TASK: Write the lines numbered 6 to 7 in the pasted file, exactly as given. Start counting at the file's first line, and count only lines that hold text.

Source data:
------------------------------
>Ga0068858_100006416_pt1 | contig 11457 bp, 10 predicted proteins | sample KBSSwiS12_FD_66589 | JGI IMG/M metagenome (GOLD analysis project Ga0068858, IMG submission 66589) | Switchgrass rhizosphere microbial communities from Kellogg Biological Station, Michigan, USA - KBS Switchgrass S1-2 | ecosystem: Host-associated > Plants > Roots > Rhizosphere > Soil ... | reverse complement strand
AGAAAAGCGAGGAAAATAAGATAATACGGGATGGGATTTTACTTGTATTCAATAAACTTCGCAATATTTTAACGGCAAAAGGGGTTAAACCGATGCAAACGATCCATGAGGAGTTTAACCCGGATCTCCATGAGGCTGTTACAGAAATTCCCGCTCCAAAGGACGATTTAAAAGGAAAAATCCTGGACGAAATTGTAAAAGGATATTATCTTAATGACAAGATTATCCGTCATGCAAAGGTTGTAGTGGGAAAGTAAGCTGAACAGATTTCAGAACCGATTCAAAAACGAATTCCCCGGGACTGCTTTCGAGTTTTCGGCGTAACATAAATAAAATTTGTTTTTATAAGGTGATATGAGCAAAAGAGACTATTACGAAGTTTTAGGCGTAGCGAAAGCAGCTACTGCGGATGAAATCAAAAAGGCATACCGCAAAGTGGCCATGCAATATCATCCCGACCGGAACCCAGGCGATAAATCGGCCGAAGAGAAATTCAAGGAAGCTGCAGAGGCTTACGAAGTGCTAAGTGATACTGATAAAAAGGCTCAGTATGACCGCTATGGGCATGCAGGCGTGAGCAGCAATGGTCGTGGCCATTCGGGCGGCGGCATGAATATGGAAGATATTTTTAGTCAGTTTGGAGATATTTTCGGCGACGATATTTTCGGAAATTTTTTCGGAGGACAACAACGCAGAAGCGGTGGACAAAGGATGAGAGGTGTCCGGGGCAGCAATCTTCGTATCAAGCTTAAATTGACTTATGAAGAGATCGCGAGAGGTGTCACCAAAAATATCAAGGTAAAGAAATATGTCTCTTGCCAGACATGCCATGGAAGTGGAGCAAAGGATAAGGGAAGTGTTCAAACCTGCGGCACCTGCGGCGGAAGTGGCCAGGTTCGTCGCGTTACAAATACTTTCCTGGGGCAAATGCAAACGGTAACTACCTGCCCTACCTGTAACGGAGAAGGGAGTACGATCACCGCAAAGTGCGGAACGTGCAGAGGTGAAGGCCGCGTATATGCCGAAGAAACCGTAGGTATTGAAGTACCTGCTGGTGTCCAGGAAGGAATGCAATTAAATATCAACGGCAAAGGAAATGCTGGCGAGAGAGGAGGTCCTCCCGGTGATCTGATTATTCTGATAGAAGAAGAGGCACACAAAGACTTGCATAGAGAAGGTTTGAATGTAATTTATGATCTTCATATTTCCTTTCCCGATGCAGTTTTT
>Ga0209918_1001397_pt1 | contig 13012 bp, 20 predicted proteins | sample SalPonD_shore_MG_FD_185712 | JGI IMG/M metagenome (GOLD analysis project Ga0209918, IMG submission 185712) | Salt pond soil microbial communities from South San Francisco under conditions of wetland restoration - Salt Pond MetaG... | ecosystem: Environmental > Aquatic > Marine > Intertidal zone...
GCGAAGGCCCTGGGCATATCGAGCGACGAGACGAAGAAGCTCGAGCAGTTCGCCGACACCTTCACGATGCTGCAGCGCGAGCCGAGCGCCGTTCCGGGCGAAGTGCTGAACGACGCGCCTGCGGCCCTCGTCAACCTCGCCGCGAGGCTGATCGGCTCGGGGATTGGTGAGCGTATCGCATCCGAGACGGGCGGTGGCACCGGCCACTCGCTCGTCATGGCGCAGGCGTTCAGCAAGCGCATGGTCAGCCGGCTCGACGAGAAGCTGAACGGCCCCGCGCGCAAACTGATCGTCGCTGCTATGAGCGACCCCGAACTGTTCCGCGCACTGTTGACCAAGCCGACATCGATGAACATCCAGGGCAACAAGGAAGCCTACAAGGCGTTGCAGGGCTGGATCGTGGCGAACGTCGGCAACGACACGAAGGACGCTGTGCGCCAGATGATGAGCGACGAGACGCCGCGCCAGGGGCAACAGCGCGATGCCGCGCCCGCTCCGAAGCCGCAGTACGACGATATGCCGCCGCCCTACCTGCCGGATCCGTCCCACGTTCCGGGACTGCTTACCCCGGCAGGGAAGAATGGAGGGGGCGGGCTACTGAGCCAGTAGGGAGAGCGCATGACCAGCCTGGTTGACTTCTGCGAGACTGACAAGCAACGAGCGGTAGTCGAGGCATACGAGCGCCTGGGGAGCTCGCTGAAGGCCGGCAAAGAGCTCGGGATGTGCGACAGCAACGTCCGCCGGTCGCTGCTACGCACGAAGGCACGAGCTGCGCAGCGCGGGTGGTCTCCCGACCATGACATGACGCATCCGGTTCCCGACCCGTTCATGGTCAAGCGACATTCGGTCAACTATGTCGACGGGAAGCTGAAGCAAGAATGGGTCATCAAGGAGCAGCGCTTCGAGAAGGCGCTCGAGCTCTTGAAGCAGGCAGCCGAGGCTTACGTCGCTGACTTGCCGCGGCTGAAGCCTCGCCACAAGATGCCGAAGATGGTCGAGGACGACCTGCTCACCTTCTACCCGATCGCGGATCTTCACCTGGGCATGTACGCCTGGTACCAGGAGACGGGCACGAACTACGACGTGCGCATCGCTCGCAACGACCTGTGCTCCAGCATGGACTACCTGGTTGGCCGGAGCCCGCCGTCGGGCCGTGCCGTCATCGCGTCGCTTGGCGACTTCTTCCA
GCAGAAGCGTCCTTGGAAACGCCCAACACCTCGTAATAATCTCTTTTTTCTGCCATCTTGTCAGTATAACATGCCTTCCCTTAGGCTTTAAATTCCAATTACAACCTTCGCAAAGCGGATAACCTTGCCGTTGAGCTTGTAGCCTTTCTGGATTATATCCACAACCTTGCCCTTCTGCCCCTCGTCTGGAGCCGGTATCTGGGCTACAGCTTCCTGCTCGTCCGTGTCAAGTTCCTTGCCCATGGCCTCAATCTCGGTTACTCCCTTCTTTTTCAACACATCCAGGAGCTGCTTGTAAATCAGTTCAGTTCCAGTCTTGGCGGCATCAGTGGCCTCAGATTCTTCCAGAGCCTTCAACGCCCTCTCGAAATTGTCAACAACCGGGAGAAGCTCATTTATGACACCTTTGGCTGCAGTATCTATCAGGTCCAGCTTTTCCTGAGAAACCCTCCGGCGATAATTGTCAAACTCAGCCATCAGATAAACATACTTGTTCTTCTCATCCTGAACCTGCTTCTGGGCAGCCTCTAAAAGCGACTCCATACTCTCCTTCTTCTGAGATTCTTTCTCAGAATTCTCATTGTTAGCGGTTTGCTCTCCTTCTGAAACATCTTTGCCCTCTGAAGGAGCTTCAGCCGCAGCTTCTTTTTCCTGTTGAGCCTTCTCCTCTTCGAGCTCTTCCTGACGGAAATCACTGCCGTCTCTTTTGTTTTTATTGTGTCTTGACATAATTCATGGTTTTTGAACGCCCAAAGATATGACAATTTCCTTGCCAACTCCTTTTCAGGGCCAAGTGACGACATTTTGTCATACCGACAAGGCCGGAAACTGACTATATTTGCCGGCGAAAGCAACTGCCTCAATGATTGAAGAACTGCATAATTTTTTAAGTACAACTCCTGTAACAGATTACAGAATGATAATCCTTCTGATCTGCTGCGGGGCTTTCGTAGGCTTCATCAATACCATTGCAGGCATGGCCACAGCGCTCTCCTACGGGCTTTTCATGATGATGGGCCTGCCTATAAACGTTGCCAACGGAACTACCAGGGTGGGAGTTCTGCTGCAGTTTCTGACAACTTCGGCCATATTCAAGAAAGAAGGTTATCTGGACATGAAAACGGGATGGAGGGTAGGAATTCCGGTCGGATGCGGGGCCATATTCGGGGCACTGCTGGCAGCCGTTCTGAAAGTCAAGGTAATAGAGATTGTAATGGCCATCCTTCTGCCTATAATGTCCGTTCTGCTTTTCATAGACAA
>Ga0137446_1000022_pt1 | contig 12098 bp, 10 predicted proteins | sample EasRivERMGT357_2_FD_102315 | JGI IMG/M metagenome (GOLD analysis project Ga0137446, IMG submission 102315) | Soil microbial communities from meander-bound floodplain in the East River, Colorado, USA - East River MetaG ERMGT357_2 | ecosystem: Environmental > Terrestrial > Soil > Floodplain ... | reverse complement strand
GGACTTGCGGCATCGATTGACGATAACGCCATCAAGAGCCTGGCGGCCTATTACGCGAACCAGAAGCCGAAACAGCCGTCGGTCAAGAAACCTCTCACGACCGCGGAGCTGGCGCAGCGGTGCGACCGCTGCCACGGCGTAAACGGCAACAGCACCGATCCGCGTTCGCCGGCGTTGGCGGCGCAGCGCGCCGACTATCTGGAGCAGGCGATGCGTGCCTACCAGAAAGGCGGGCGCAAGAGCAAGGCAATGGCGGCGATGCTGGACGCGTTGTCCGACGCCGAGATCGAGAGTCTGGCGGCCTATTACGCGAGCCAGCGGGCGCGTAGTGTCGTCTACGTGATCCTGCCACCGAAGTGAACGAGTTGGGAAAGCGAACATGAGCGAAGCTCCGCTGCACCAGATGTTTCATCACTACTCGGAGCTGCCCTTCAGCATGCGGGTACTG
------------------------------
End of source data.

>Ga0137446_1000022_pt1 | contig 12098 bp, 10 predicted proteins | sample EasRivERMGT357_2_FD_102315 | JGI IMG/M metagenome (GOLD analysis project Ga0137446, IMG submission 102315) | Soil microbial communities from meander-bound floodplain in the East River, Colorado, USA - East River MetaG ERMGT357_2 | ecosystem: Environmental > Terrestrial > Soil > Floodplain ... | reverse complement strand
GGACTTGCGGCATCGATTGACGATAACGCCATCAAGAGCCTGGCGGCCTATTACGCGAACCAGAAGCCGAAACAGCCGTCGGTCAAGAAACCTCTCACGACCGCGGAGCTGGCGCAGCGGTGCGACCGCTGCCACGGCGTAAACGGCAACAGCACCGATCCGCGTTCGCCGGCGTTGGCGGCGCAGCGCGCCGACTATCTGGAGCAGGCGATGCGTGCCTACCAGAAAGGCGGGCGCAAGAGCAAGGCAATGGCGGCGATGCTGGACGCGTTGTCCGACGCCGAGATCGAGAGTCTGGCGGCCTATTACGCGAGCCAGCGGGCGCGTAGTGTCGTCTACGTGATCCTGCCACCGAAGTGAACGAGTTGGGAAAGCGAACATGAGCGAAGCTCCGCTGCACCAGATGTTTCATCACTACTCGGAGCTGCCCTTCAGCATGCGGGTACTG